Letter to the Editor – January 13, 2015


Affording tuition costs

There is a common misconception the average student in Ontario is able to pay for their education by working hard before they go away to school. One could argue if a student worked full-time over the four-month summer at the current minimum wage, they could just make enough to cover the bare cost of tuition. But the reality is students are not just covering tuition; they are paying for rent, food, transit and a slew of other costs associated with “being a person” that even the industrious, hardworking student described above can’t cover without being in the red.

According to the Canadian Centre for Policy Alternatives, in 1990 the after-tax income of a middle-income family was $48,000 and the average one-year tuition in Ontario was $2,500. In 2011, the same family was making an average of $54,000 and tuition had risen to $6,500. You certainly can agree these numbers aren’t rising proportionally. Middle incomes have risen about 12.5 per cent while the cost of tuition has risen by approximately 160 per cent. How did we end up with such a large increase in tuition rates?

In the 1990s, the Ontario government relinquished control over regulated tuition and universities were free to raise their costs to competitive rates compared to those internationally. The post-secondary student financial aid budget must then have been raised to compensate for this deregulation of tuition.

The assumption is semi-correct. While the current government has subsidized 30 per cent of average tuition in the form of a grant for those families who make less than $160,000 and OSAP has been adjusted to inflation, to date there has been no real correction in the up-front price paid by students who are covering over 50 per cent of universities’ operating budgets.

As tuition continues to rise at a faster rate than incomes while provincial contributions remain stagnant, students are forced into working more and longer while taking on larger amounts of debt. In 2003, the average repayable debt for an undergraduate was $20,875. Our student members reported 10 years later than they had an average debt load of $26,887. OSAP has increased its own caps to address the rising tuition costs, but unfortunately its calculations do not accurately reflect the costs student incur as a result of their post-secondary education. This is a triple negative problem: students are faced with rising tuition bills, cannot make enough money to cover all the necessities and are forced to take out larger amounts of student financial assistance.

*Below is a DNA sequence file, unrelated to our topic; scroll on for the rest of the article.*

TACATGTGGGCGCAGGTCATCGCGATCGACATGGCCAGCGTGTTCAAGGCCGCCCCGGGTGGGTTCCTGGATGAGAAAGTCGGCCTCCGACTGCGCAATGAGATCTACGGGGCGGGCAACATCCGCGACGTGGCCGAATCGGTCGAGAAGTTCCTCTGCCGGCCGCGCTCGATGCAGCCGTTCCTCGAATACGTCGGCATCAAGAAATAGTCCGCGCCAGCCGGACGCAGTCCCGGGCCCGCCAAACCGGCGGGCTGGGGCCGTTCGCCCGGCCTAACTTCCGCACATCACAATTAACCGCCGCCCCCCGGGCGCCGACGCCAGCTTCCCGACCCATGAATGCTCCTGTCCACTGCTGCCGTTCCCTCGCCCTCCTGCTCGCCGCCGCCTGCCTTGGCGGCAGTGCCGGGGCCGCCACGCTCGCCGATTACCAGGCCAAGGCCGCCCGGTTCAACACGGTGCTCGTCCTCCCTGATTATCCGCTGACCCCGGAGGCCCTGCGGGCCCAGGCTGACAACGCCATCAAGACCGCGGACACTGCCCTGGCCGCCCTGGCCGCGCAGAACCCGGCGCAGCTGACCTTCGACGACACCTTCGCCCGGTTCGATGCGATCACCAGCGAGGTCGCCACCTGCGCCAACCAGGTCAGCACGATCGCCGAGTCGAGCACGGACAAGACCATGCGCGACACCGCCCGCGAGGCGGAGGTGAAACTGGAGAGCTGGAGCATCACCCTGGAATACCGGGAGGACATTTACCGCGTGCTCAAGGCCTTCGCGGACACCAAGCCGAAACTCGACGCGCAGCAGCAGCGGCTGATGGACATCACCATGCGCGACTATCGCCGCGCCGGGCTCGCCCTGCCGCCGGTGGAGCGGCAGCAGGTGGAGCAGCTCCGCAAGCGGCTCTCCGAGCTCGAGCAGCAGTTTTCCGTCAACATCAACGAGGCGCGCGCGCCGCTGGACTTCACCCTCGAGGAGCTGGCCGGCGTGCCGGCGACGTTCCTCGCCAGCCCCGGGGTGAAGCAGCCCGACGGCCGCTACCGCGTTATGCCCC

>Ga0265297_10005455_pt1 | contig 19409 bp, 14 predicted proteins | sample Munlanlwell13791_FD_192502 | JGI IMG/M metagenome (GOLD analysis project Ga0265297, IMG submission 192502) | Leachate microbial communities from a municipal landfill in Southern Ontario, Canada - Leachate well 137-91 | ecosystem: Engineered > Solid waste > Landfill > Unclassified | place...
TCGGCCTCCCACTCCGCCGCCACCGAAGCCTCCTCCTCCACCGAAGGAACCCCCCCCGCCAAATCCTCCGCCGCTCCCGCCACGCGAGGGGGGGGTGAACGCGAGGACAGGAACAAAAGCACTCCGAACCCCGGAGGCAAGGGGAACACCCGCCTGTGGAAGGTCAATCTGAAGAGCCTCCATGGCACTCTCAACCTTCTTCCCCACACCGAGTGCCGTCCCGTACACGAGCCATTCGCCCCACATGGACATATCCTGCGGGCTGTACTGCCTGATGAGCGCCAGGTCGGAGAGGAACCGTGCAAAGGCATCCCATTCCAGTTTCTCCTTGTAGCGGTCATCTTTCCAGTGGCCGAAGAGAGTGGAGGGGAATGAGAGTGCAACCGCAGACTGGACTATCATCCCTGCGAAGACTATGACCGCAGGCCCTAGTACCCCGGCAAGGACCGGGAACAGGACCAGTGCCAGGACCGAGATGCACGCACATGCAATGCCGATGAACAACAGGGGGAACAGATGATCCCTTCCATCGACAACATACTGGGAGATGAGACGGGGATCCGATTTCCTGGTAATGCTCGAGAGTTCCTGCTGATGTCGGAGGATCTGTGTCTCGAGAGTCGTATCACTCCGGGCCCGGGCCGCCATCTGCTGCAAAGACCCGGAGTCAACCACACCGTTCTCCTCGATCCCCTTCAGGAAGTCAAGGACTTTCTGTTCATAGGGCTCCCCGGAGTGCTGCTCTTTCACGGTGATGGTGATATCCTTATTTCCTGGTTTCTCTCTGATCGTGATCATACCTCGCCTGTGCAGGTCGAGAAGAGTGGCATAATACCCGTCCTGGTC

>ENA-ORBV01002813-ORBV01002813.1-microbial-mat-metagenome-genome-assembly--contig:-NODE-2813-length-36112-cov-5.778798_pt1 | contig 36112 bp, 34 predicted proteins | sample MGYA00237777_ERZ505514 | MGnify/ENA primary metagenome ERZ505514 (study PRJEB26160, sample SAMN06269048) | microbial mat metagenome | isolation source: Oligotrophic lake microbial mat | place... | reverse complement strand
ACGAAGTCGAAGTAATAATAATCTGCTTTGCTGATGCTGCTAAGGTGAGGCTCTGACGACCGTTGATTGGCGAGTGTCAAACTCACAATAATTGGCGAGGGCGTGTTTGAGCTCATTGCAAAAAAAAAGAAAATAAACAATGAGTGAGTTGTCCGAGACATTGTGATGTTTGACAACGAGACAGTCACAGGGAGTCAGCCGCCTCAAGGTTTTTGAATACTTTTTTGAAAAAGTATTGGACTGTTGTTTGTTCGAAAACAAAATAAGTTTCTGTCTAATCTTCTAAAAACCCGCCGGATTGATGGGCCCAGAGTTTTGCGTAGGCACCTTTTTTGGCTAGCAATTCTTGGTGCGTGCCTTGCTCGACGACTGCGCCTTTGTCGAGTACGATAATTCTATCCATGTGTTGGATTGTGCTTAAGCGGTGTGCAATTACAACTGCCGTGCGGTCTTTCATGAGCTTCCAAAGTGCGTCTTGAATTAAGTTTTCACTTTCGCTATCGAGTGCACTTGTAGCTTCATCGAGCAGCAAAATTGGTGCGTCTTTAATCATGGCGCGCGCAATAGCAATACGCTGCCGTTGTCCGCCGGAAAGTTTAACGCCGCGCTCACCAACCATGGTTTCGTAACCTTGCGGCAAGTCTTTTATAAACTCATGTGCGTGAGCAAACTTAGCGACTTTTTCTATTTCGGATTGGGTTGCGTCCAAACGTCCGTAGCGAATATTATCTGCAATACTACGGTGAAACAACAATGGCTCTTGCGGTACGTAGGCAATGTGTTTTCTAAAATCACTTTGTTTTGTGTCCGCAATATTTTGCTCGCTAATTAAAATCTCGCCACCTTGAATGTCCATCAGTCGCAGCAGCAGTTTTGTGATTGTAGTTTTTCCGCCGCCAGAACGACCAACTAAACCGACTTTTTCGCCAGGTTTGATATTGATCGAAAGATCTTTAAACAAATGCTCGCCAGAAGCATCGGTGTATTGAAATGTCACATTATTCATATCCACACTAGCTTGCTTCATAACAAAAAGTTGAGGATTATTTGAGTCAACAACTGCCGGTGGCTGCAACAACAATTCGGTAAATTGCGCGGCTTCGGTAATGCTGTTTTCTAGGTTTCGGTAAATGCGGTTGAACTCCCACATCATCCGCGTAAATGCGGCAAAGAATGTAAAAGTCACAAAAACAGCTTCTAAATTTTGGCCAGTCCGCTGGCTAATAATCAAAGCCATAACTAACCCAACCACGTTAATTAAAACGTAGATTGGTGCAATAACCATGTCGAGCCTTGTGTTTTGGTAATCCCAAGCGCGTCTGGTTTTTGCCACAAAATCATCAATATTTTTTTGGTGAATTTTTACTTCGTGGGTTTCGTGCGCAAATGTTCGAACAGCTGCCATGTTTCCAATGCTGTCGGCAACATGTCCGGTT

Over the past half decade, tuition has been allowed to rise by three to five per cent. At Wilfrid Laurier University, the typical raise has been three per cent. If you are in your fourth year, your tuition will have risen almost 10 per cent since your first year. This is faster than inflation, faster than government contributions and faster than students can afford.

Over the next three days, in partnership with the Ontario Undergraduate Student Alliance, the Wilfrid Laurier University Students’ Union is campaigning for a fully-funded tuition freeze. “Fully-funded” might sound like a confusing qualifier, but it’s an important one. We at the Students’ Union and OUSA are asking the government continue to fund universities so that they are able to provide the high-quality academic experience we have right now, while reducing the contribution that comes from the pockets of students. We are asking that the government cover that three to five per cent increase to make university more affordable for you. We want to tip the scales back so the government is responsible for maintaining the publicly funded system. While we recognize students should have a financial stake in their education, we want a cost-sharing model that’s fair for everyone and reflects Ontario’s values. We’re asking for a time out on unfair cost-sharing, a time out on mounting debt and a time out on tuition hikes.

–Laura Bassett, vice-president of university affairs with the Students’ Union

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